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Hamburg, S. C. (South Carolina, United States) (search for this): chapter 17
in afternoon and heard the experience of soldiers to Chaplain Lattimore, Baptist, and saw him and Chaplain——baptize fifteen soldiers in a pond in which the Federals threw three shells the day before, none, however during the baptizing. Chaplain's badge. The badge adopted by the Chaplains' Association of the Army of Tennessee was the Maltese cross, worn on the collar or lappel of their coats. Last days with the army of Tennessee. In March, 1865, we were at Camp Direction, at Hamburg, S. C., across the river from Augusta, Georgia. There I met Chaplains Brown, Forty-sixth Georgia, and Daniel, Fifty-seventh Georgia, Gregory and Hanks and Rev. J. P. McFerrin, who had recovered of his wounds sufficiently to preach to the soldiers. We had frequent camp services there until our march through South Carolina, via Edgefield and Laurens' Court-House and Spartanburg and Union Districts and across the Saluda, Enoree and Broad Rivers to Chesterville. This march across the State we ma
Tyger River (South Carolina, United States) (search for this): chapter 17
pply, and other troops around Augusta and on the railroads, I had 16,000 papers to bring through on the wagon train of the dates November 15, 1864, January 5, 12, 19, 26, February 2, 9, 16, 23, and March 2, 1865. Through much difficulty I succeeded in getting the papers on the ordnance train, the teamsters kindly taking a package of one thousand papers on each wagon after being heavily loaded with ammunition. Owing to the high water, and the bridges having been washed away on the Enoree, Tyger and Little Rivers, our route was rather circuitous,, and the bad condition of the roads rendered our progress slow. We came through the Districts of Edgefield, Newberry, Laurens, Spartanburg, Union, York and Chester, to Chesterville, South Carolina, by the wagon train, a distance of one hundred and fifty miles. Two weeks were consumed in the trip. At Chesterville we took the train for Raleigh, North Carolina. The Heralds now on hand have been brought two hundred miles by Government wagons
Palmetto (Florida, United States) (search for this): chapter 17
ring which time that place was the base of supplies for our main army. Soldiers returning to their commands stopped at the Camp of Direction, while the sick, going to the rear, stopped at the General Receiving and Distributing Hospital, and several cavalry commands were still remaining in the vicinity. I preached here several times to good congregations, representing almost every regiment in the Army of Tennessee; many came forward as seekers of salvation, while the officers in command at Palmetto showed marked respect for the cause. I also preached at the reserve camp of the First, Third, Fifth, Eighth, and Tenth Confederate Cavalry, and once in Newnan, distributing each day hymn-books, Testaments, and papers to the soldiers en route for the main army, and those in the hospitals and camps. When our General Hospital, Transportation Office, and Military Post-office were ordered to Blue Mountain (as a temporary base of supplies), I shipped the supplies of the Association to Selma,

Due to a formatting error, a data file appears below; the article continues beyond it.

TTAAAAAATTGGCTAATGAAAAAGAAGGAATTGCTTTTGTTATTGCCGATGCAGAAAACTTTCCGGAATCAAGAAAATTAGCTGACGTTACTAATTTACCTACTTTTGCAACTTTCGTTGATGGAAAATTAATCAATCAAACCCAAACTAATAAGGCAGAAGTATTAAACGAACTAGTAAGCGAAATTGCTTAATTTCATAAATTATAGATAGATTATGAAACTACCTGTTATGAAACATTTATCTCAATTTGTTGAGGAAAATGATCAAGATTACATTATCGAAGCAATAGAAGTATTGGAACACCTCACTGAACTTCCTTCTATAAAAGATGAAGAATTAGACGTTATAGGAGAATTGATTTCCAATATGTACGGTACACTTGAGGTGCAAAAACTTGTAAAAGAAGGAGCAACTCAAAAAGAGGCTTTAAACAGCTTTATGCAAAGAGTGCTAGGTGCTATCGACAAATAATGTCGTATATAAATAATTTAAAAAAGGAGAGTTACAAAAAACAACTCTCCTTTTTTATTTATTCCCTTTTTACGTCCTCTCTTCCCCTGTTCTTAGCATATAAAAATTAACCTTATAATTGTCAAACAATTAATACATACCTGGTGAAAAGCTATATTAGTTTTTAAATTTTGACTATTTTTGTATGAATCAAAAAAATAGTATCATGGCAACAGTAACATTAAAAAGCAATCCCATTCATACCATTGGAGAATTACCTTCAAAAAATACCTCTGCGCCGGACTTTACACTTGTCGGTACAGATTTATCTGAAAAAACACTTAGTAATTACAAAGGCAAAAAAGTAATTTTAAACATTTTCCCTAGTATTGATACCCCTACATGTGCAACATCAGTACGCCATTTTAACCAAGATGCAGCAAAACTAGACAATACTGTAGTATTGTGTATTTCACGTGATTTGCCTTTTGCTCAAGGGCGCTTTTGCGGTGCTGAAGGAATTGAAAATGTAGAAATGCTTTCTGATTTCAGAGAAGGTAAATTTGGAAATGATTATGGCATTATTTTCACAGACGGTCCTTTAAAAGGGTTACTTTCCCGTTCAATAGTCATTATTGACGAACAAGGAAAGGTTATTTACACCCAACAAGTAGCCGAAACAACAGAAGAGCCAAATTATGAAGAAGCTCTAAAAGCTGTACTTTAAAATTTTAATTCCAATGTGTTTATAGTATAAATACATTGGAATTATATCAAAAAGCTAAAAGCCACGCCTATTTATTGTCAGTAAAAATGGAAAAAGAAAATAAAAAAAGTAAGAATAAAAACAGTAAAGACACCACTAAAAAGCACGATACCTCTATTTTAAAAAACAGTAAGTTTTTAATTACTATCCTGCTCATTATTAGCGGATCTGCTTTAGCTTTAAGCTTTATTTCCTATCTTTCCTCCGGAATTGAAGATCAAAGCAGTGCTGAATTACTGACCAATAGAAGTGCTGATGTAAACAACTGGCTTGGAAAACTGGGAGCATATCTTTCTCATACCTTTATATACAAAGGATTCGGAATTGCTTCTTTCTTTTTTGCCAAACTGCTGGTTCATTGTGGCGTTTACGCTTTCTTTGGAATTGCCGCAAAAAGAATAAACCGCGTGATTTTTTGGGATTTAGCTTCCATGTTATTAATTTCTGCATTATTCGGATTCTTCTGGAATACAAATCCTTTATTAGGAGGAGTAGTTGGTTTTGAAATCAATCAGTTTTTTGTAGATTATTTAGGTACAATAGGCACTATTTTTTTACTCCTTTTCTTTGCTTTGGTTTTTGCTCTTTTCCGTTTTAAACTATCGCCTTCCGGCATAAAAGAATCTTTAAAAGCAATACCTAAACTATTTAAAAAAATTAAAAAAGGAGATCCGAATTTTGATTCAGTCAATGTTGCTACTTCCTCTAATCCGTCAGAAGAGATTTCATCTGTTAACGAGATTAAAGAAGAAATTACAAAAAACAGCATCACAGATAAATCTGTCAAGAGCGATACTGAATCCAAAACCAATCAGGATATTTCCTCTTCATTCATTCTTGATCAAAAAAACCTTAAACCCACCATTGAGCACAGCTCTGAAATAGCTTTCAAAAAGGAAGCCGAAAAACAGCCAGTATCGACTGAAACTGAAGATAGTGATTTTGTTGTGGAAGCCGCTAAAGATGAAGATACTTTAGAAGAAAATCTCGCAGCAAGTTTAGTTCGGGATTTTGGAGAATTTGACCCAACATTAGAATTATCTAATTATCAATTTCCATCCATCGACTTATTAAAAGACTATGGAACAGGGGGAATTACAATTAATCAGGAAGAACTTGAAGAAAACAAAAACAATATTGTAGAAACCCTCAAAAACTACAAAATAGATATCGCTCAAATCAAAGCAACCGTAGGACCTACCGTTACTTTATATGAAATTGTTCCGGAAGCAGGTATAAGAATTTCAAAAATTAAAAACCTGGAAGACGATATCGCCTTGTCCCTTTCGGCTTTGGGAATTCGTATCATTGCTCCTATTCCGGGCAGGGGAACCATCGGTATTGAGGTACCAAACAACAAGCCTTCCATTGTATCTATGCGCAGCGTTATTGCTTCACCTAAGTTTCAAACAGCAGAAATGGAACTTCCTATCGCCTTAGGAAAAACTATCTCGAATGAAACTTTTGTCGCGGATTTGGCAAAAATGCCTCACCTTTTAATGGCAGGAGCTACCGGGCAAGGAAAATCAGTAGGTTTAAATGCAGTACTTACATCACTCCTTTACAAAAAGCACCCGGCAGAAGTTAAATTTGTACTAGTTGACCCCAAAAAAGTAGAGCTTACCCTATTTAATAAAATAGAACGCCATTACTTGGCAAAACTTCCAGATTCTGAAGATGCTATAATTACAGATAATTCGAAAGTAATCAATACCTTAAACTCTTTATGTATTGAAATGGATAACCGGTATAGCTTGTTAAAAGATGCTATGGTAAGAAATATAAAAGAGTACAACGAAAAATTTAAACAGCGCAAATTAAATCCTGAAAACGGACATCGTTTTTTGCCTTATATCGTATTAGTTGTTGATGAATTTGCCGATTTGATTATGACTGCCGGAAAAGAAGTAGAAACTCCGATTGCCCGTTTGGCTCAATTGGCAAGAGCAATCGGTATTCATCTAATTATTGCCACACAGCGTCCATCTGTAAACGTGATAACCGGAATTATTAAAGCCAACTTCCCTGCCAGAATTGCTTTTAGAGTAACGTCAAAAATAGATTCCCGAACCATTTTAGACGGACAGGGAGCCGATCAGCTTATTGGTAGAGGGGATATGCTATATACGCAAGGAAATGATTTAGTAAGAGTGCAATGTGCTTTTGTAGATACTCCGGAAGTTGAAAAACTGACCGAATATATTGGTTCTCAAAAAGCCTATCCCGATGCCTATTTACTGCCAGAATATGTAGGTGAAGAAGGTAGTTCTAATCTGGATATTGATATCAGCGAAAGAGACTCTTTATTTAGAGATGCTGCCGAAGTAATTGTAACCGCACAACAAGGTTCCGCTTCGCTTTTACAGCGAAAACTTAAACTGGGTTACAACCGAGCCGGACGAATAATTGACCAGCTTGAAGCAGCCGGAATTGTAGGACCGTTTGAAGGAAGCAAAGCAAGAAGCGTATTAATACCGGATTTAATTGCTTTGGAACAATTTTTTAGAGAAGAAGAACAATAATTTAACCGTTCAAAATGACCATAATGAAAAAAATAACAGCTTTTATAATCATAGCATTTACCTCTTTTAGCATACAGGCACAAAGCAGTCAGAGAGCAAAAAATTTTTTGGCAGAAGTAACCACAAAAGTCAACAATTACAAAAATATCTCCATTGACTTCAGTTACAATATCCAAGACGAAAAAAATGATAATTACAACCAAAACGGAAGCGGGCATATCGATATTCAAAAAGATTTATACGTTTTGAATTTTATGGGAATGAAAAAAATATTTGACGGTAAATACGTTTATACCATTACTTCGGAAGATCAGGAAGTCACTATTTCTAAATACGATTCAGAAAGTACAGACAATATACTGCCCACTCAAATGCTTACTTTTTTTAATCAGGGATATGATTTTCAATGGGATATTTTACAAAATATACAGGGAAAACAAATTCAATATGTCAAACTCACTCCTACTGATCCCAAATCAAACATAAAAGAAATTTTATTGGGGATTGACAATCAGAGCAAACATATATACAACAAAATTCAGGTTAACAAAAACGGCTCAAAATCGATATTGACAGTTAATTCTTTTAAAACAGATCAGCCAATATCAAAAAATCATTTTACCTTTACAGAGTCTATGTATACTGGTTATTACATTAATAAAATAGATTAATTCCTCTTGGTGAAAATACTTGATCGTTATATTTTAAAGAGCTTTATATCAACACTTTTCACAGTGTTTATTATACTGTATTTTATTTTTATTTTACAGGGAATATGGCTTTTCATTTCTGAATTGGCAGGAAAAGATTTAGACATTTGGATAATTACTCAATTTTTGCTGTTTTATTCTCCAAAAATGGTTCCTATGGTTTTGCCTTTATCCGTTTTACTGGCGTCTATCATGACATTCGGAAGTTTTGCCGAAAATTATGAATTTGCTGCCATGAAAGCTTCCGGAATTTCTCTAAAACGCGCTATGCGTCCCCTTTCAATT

Rogersville, Ala. (Alabama, United States) (search for this): chapter 17
sed the Rock Castle River and marched through the deep dust and among the towering rocks of Rock Castle county. Soldiers suffering much for water. September 1. We descended Big Hill into the Blue Grass Region of Kentucky. When we reached Rodgersville the battle between Rodgersville and Richmond was over, and we saw Salem church and yard full of wounded Federals. General Kirby Smith gained the most complete victory over the Federals here that I knew won during the war. General Pat. CleburnRodgersville and Richmond was over, and we saw Salem church and yard full of wounded Federals. General Kirby Smith gained the most complete victory over the Federals here that I knew won during the war. General Pat. Cleburne here gained great renown. Our loss was between four and five hundred killed and wounded—Federals twice as great, and then four thousand prisoners taken. Three-fourths of our wounded were Tennesseeans. Among the number I met was Rev. A. M. Kerr, my preceptor when a youth, and for many years pastor of Pleasant Hill Cumberland Presbyterian Church, in Giles county, Tennessee, near where I was reared. September 2. Gave the day to looking after the wounded, Confederate and Federal. Septemb
Talladega (Alabama, United States) (search for this): chapter 17
f their clerks, or a teamster, or a permanently detailed soldier in the various departments, to make a profession of religion; while generals, colonels, majors, captains, lieutenants, and privates in the ranks, by the score, the hundred and the thousand have sought and secured the pearl of great price in the army. Exposure to danger and providential escapes have a great tendency to drive the shelterless soul to Christ for refuge. I preached several times at Montevallo, and once at Talladega, Alabama; at the latter place I raised a collection amounting to $143, for the Association, and at the former place $116, to furnish the soldiers with Testaments, $100 of which was from Mr. Sharp. During the month I have distributed of the Army and Navy Herald,10,000 copies. Soldiers' hymn books,2,000 Soldiers' papers,600 3,000 copies of the Herald on hand. Our thanks are due to Major Bransford, Chief of Transportation for the Army of Tennessee, and his affable clerks, for the a